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The Daily Wildcat

The Daily Wildcat


Words of wisdom from the graduating class to incoming seniors

Elijah Bia

The sidewalk between the University of Arizona’s Student Union Memorial Center and the UA Mall on Aug. 10, 2020. Both in-state and out-of-state students will love UArizona’s beautiful campus.

The semester ended and the Class of 2022 is moving on from the University of Arizona. But for the Class of 2023, the new class of seniors, the final stage of their college career is about to begin.

Senior year isn’t easy, but the current graduating class has some advice to offer to the rising fourth-year students.

Between the job search, academic responsibilities and social events, senior year is a balancing act. Senior communication major Jordan Krieger has struggled with this herself and emphasized the importance of taking breaks. 

“You have to have time for yourself,” Krieger said. “I’m constantly juggling social, school, figuring out what I’m doing next year and it’s important to just take a step back.”

Information science and eSociety and nutritional sciences major Shannon Stickles prepared for her senior year by planning ahead and meeting with her advisor to figure out all the classes she would need to graduate before the year even started. This way, she was able to finish the year with a lighter course load. 

“I did that so this last second half of the semester I had more time to focus on applying to jobs and interviews,” Stickles said.

As much as she said she believes in planning ahead, Stickles also advised that students focus on one task at a time.

“Plan out your week, your month, but take it day by day,” Stickles said. “There’s only so much you have that’s in your control.”

One of the most intimidating parts of senior year for many is preparing for life after college. Stickles said she understands how challenging the search for a job can be and reassured current students that it’s okay to not have everything figured out yet.

“It’s a super stressful thing to go through,” Stickles said. “If you’re graduating without a job set up already, it’s completely fine and it’s very normal.”

There are on-campus resources to assist with this process as well. Krieger started working at the UA’s LifeLab, an on-campus center located in the Bear Down Building. LifeLab provides access to resources on topics like resumes, interviews, looking for jobs and setting career goals. Krieger especially recommends that students take advantage of the Career Document Dropbox where anyone can receive digital feedback on their resumes, cover letters and more without even making an appointment.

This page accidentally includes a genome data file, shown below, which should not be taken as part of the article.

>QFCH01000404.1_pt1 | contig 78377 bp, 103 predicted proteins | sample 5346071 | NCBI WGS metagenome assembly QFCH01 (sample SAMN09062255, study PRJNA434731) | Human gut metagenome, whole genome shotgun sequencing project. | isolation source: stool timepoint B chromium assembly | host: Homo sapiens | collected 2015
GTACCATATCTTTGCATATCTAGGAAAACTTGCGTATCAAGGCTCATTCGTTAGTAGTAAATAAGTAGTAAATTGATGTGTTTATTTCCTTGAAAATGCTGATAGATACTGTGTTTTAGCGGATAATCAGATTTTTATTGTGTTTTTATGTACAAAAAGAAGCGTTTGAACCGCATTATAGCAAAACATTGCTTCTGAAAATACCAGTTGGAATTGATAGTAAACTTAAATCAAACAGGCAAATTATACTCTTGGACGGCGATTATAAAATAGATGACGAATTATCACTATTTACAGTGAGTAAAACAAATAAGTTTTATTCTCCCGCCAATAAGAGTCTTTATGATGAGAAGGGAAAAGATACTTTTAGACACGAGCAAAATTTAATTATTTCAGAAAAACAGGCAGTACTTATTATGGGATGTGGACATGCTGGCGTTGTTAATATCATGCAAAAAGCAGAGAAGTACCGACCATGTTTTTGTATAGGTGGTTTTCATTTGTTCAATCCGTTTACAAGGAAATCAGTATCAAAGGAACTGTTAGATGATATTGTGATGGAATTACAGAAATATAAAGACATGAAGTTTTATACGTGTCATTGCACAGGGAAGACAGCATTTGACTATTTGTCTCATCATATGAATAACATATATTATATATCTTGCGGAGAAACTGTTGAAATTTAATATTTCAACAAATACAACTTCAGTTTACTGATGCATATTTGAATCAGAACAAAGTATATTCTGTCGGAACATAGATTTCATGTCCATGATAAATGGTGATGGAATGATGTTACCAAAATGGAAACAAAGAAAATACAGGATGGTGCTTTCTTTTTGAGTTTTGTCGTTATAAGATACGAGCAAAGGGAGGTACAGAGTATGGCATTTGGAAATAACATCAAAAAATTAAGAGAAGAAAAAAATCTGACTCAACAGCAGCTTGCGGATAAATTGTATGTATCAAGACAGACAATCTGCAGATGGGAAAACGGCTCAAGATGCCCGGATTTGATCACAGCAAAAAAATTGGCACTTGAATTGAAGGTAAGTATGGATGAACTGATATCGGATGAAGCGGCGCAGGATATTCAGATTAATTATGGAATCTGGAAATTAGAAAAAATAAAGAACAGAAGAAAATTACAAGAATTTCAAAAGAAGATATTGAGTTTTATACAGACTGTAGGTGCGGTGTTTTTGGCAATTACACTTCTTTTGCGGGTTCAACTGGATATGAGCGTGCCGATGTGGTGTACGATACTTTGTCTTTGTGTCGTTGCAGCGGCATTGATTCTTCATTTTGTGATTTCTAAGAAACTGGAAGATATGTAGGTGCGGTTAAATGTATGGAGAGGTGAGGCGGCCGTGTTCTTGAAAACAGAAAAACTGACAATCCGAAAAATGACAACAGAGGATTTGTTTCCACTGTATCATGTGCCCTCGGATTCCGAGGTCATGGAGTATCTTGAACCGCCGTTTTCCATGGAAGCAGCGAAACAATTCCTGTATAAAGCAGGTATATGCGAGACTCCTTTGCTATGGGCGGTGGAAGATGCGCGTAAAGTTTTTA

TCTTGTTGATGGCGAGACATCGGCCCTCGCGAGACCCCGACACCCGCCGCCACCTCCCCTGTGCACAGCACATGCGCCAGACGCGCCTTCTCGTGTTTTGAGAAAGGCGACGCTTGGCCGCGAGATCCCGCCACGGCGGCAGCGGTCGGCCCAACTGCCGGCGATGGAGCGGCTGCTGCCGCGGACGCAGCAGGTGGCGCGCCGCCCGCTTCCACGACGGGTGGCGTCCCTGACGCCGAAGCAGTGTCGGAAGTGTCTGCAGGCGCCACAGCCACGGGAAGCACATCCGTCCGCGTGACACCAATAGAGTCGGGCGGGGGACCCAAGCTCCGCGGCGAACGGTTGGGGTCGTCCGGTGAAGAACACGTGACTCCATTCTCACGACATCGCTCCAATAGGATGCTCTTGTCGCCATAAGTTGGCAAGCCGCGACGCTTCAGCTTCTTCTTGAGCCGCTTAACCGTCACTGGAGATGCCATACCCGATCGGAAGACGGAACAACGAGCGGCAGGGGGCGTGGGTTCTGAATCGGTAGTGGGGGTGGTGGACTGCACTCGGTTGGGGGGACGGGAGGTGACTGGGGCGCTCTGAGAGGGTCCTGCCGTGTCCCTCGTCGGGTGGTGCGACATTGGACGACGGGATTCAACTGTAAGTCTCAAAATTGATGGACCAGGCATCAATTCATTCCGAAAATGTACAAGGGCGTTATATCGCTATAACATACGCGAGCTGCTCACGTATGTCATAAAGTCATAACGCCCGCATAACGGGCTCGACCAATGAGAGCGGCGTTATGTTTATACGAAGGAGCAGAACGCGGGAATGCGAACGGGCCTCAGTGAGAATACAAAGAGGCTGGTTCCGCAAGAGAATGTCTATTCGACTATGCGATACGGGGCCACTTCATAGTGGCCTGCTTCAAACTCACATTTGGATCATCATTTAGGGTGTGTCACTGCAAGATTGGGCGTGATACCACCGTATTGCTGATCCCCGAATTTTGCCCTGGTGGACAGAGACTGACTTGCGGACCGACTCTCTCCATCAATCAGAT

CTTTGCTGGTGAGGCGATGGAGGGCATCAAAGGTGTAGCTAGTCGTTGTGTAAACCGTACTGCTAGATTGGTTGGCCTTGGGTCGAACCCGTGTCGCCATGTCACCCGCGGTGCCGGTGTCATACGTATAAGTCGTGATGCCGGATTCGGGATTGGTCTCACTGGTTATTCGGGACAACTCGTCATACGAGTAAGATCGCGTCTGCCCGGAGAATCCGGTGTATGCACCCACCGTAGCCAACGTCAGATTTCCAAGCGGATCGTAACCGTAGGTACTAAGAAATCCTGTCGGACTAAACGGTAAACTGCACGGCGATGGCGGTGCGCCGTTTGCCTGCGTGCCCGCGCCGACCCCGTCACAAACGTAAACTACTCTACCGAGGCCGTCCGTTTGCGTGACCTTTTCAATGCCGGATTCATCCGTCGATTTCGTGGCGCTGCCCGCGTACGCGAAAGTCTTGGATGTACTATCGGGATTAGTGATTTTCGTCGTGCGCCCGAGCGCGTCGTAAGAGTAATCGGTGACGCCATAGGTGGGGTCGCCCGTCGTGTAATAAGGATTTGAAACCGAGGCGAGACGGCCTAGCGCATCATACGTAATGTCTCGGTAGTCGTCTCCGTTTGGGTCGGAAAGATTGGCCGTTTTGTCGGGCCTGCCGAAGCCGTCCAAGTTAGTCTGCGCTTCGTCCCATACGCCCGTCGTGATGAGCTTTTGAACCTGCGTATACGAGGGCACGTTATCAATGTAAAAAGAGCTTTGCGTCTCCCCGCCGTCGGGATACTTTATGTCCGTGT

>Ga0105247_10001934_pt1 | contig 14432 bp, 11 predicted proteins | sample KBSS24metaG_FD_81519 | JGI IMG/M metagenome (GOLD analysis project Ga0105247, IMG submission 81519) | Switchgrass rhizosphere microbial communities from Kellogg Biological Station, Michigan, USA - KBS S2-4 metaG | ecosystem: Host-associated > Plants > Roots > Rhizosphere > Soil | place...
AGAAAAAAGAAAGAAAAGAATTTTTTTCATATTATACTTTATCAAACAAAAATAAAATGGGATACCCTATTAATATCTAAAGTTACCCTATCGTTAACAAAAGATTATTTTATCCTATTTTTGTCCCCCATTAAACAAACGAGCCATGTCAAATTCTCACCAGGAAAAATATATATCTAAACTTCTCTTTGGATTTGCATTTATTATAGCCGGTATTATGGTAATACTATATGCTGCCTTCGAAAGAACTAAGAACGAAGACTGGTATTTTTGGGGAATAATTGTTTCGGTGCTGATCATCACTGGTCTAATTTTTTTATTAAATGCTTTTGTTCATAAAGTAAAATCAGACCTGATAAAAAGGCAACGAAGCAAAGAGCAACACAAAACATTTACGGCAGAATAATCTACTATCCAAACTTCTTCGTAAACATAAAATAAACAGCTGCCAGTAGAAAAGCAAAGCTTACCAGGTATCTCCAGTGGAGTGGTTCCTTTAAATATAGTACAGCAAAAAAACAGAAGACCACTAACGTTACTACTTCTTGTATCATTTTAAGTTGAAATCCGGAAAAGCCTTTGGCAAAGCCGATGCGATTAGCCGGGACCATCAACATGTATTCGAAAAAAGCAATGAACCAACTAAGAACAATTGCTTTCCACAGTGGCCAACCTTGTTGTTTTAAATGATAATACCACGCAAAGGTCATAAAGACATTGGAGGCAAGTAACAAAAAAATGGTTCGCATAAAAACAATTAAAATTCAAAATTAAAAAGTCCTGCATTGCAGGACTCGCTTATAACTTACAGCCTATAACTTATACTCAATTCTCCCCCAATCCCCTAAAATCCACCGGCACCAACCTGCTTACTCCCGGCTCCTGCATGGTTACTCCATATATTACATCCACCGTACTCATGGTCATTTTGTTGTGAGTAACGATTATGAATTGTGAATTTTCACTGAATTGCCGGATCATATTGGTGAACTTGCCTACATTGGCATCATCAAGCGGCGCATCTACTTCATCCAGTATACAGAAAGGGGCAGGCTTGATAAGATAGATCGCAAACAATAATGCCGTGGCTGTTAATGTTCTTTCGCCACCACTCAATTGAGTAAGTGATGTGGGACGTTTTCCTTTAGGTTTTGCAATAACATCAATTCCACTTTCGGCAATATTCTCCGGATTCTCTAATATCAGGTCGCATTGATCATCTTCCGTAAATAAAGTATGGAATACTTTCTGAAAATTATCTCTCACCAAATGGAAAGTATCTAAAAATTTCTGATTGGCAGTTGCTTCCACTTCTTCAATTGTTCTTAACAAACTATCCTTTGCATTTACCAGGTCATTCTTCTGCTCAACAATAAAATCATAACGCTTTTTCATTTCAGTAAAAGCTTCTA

“I would highly recommend also that juniors go and find out all of the resources that are available,” Krieger said. “It is a really great resource. I beg everyone to go.” 

RELATED: ‘I put my whole heart into it’: This UA senior is ready to showcase what’s learned from film school

Alexandra Bruckner, a musical theatre student, has her own advice about finding a job after college.

“I’m really lucky because I’ve known what I’ve wanted for a long time,” Bruckner said. “It’s just a matter of trusting myself.” 

Bruckner spoke specifically to the challenges faced by her and other arts students, as they enter a highly competitive field. 

“You need to learn how to remain humble and keep your humility, stay grounded, while also being assertive and being confident in the skills that you have worked so hard to craft,” Bruckner said.

Despite the stress of future jobs, Bruckner said it’s important to have time to continue exploring passions and extracurriculars. Her favorite parts of senior year were strengthening her friendships and participating in two musicals.

“That makes school worthwhile for me,” Bruckner said. 

JJ Flowers, who studied physiology and family studies and human development, also believes in balancing these different aspects of life as well.

“Routine and spontaneity were really important things,” Flowers said. “Routine is what keeps you structured but spontaneity is what keeps your life exciting.”

Flowers is using the end of the semester to finish strong with the organizations he’s a part of and spend time with his friends as well. 

“It’s really important to focus on your mental health and doing the things you enjoy, especially if you’re super busy,” Flowers said.

Bruckner also mentioned the importance of prioritizing mental health and personal growth, even in stressful times. 

“I think the most important thing overall is to practice gratitude,” Bruckner said.

Another important part of senior year is the social aspect, as it’s the last opportunity for many students to spend significant time with their friends. 

“My senior year was the year that I really solidified the friends that I’ll have for the rest of my life,” Flowers said.

Stickles voiced a similar opinion and encouraged students to make the most out of living in Tucson before they leave school.

“Spend as much time with your friends as you can,” Stickles said. “Go out and do fun things in Tucson.”

Senior year is full of goodbyes and conclusions. Krieger’s last words of advice are to embrace your last year of college and all of the many emotions that may come with it.

“Make the most of it, stress and all,” Krieger said. “You only experience college once, let alone your senior year.”

Follow Erika Howlett on Twitter

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